Since this is Jackie Robinson Day and I saw “42” on Friday, I’ve been thinking a lot about race in baseball these past few days.
(My quick review of “42”: good, not great. It is obviously a compelling story, but it is basically a one-note movie — “we don’t want to play with a black guy” — for two hours. The biggest failing is that you never really learn anything about Jackie Robinson; what made him tick, that sort of thing. The acting is very good, even Harrison Ford chewing the scenery as Branch Rickey. The best part was the CGI of the old stadiums. You really thought they were filming in Ebbets Field, Polo Grounds and other long-gone ballparks.)
It is amazing to consider, but more than 60 years after Jackie Robinson broke the color barrier, the number of black players in major league baseball has actually been dwindling over the past few decades. About 8% of big leaguers are black. Compare that to 27% in 1975. Latinos have filled the void — 25% of rosters are Latino.
This is because it is easier to scout and sign kids from Latin America. You just have to scout them, and sign them. If a team finds a black kid in the U.S., it has to scout him, then hope he is still available in the draft. Then you have to deal with a Scott Boras to sign him.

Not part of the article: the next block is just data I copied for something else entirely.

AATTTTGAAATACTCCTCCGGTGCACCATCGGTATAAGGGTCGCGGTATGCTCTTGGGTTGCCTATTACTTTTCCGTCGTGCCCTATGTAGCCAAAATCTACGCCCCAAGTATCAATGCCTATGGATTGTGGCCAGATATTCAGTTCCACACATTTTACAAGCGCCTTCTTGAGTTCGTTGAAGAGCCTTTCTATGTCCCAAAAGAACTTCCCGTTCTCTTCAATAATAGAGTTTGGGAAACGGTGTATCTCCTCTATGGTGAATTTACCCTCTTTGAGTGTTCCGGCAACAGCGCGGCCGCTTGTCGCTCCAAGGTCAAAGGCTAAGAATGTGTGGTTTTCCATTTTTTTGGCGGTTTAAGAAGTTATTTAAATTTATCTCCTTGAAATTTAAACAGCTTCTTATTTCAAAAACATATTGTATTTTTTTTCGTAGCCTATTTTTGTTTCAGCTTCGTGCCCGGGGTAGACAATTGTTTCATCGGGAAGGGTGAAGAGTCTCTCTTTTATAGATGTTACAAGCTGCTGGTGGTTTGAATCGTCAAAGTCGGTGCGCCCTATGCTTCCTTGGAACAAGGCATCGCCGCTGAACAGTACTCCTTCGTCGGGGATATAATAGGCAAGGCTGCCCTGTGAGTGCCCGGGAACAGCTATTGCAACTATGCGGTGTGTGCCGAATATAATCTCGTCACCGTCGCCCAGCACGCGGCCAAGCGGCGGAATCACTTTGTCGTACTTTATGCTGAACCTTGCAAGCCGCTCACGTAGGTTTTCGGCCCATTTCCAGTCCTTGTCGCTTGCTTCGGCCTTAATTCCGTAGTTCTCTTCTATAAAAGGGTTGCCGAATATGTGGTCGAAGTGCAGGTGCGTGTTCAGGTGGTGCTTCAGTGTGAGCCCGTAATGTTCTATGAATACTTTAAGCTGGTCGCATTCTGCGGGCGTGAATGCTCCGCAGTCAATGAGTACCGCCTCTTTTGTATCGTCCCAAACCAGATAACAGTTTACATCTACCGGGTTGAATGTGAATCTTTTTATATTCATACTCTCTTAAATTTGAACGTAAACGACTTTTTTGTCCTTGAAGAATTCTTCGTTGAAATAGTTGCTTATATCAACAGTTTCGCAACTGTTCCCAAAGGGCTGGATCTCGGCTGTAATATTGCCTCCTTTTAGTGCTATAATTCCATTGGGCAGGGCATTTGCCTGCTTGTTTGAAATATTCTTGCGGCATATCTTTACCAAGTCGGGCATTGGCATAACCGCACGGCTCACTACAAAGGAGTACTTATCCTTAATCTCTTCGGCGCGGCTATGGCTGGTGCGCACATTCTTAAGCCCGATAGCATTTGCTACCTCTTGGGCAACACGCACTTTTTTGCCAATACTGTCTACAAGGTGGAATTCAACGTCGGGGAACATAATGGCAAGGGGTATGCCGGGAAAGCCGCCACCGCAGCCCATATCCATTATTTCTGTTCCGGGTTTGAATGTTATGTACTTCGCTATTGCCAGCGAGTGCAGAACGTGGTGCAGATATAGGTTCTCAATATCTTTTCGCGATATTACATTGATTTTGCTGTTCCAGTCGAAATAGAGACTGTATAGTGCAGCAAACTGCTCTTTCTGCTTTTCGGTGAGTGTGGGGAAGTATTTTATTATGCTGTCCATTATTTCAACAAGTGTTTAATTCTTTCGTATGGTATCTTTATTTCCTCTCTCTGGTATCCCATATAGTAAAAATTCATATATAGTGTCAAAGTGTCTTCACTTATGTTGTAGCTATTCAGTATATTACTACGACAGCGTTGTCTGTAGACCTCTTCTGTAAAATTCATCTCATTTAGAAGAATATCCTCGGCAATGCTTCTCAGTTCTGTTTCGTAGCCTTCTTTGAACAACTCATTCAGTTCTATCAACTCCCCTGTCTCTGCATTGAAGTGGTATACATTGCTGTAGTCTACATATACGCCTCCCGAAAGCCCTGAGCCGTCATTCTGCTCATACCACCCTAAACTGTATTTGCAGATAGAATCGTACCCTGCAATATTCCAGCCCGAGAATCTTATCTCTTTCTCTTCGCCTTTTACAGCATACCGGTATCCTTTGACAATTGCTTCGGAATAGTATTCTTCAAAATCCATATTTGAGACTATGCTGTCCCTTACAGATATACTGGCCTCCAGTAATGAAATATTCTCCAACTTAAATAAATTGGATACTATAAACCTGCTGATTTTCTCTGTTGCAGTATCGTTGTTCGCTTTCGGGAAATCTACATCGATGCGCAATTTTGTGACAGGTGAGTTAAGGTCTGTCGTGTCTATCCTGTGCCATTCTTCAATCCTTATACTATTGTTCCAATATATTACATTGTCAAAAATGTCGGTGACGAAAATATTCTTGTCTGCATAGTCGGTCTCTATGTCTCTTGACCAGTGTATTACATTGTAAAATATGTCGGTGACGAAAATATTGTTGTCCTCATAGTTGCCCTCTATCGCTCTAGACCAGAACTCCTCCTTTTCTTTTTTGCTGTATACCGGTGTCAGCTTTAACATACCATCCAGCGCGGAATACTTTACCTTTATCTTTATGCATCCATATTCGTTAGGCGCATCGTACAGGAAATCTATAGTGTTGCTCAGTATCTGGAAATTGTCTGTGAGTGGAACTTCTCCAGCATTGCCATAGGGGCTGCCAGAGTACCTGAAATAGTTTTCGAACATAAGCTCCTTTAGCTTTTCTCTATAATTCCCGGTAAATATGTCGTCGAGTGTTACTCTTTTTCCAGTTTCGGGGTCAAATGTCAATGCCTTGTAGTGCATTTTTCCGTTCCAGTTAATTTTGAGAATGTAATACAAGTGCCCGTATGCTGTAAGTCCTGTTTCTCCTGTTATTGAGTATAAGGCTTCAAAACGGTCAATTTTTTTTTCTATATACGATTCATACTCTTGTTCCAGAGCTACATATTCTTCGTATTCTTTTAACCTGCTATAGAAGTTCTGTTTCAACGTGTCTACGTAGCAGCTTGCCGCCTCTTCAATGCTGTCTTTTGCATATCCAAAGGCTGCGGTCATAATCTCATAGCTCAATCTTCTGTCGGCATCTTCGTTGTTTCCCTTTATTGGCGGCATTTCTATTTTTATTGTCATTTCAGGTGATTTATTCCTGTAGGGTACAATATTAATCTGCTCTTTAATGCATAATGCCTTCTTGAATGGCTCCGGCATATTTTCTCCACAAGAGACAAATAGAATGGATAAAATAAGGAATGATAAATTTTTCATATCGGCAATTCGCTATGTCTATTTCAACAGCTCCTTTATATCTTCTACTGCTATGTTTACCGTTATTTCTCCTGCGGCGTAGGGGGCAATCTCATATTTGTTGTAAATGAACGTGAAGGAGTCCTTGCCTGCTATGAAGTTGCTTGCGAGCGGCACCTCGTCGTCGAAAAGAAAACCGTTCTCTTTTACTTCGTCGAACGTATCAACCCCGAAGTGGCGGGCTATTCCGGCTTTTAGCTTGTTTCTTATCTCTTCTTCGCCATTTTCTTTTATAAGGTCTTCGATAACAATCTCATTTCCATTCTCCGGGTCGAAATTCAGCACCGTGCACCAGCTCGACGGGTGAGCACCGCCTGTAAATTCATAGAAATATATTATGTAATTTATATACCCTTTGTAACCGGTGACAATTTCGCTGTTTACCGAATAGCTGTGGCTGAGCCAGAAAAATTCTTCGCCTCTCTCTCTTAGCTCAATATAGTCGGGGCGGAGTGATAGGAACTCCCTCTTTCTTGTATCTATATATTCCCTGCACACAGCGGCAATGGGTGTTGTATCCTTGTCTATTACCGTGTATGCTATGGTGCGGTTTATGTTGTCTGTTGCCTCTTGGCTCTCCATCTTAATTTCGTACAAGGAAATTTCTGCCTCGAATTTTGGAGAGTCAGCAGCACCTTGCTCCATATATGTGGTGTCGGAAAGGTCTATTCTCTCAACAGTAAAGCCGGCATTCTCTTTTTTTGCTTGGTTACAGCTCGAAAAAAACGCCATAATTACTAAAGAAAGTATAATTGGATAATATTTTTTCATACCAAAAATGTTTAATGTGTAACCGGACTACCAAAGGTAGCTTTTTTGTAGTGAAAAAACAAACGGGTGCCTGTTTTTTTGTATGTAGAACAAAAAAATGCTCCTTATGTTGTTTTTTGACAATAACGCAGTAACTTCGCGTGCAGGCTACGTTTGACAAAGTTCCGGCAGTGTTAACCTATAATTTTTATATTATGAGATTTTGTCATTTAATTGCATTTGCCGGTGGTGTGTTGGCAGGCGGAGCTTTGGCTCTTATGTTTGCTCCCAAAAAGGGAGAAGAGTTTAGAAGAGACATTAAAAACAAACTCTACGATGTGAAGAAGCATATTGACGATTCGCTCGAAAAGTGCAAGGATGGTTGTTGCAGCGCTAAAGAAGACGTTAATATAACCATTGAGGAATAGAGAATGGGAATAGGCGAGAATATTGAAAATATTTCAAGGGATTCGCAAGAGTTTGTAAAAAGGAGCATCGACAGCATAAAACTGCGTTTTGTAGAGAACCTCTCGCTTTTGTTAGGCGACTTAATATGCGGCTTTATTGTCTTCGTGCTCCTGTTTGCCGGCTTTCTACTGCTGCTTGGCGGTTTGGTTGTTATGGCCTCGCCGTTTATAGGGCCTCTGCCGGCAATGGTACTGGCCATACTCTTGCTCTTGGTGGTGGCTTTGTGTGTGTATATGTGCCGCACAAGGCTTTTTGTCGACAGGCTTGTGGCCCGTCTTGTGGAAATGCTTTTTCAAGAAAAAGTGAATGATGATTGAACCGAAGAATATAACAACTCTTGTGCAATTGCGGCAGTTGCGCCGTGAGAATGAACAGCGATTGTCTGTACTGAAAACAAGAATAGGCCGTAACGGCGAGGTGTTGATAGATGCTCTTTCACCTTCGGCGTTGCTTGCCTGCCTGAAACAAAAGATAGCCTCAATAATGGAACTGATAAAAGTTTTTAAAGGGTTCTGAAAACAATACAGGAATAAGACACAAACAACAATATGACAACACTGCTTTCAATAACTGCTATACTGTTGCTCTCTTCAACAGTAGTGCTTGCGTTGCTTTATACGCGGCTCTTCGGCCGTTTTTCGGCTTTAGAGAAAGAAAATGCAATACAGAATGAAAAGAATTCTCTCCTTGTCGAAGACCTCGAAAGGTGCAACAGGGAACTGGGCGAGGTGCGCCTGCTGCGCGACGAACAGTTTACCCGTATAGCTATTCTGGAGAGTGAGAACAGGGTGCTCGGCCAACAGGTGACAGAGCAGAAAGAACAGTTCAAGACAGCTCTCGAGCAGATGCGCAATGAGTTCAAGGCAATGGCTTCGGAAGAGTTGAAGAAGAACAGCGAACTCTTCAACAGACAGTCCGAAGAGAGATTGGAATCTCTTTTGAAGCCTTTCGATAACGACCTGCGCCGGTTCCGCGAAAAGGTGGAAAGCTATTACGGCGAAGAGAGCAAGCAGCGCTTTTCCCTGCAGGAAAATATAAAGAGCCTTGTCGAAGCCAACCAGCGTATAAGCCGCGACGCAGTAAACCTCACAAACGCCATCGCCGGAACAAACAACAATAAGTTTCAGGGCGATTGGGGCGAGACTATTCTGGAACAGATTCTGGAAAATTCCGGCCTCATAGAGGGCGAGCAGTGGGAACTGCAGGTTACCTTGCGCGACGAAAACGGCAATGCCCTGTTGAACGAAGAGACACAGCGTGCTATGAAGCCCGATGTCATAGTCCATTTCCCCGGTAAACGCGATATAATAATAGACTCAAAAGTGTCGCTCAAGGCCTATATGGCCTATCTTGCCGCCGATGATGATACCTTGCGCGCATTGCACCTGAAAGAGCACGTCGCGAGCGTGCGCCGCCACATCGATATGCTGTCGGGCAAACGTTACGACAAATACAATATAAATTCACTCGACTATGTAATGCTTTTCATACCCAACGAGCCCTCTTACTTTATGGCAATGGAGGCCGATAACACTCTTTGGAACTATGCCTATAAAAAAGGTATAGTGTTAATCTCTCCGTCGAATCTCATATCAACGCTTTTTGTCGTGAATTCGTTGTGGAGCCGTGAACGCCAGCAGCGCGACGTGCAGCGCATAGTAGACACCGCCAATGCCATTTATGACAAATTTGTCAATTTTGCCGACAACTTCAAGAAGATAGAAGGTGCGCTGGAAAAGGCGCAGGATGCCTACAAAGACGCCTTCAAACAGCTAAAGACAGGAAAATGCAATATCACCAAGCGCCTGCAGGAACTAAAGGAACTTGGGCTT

Baseball has also done a poor job over the past 20 years or so of promoting itself, while the popularity of the NFL and NBA has skyrocketed. So many kids — white and black — have gravitated away from baseball to those sports. Imagine how many potential baseball superstars — the next Hank Aaron, Willie Mays, or Frank Robinson — have been lost.
MLB has responded by setting up training facilities in inner cities to attract black kids back to the game. Hopefully it will work.
Another race issue I have written about in the past is almost an amusing one, but it kind of shows how our minds work. Whenever a baseball announcer or team official compares a young player to a player in the past, it is almost always along racial lines. I don’t think it is being done on purpose. I like to think of it as Unconscious Racial Profiling.
I mean, when do you ever see a white player compared to Roberto Clemente? Or a black player compared to Mike Schmidt? It almost never happens. White players are compared to Chipper Jones, blacks to Willie McCovey, Latinos to Manny Ramirez.
This was on full display in the Sports Illustrated baseball preview issue earlier this month. They were writing about four rookies who might make an impact this season. White outfielder Wil Myers was compared to Dale Murphy. White pitcher Gerrit Cole was compared to Stephen Strasburg. Latino outfielder Oscar Taveras was compared to Vladimir Guerrero. And shortstop Jurickson Profar was compared to Tony Fernandez. Profar, by the way, is from Curacao. I don’t know if that counts as Latino, but for comparison purposes it does, for baseball people, anyway!
Now, I’m not saying these comparisons are not valid. I’m just saying it probably never dawned on anyone to compare Taveras to, say, Ken Griffey, Jr. or to compare Myers to, well, Ken Griffey, Jr.
It’s just funny how our minds are programmed to see race first. The point of Jackie Robinson’s struggle was that we would someday stop judging people based on their race. Sadly, that day has not yet come.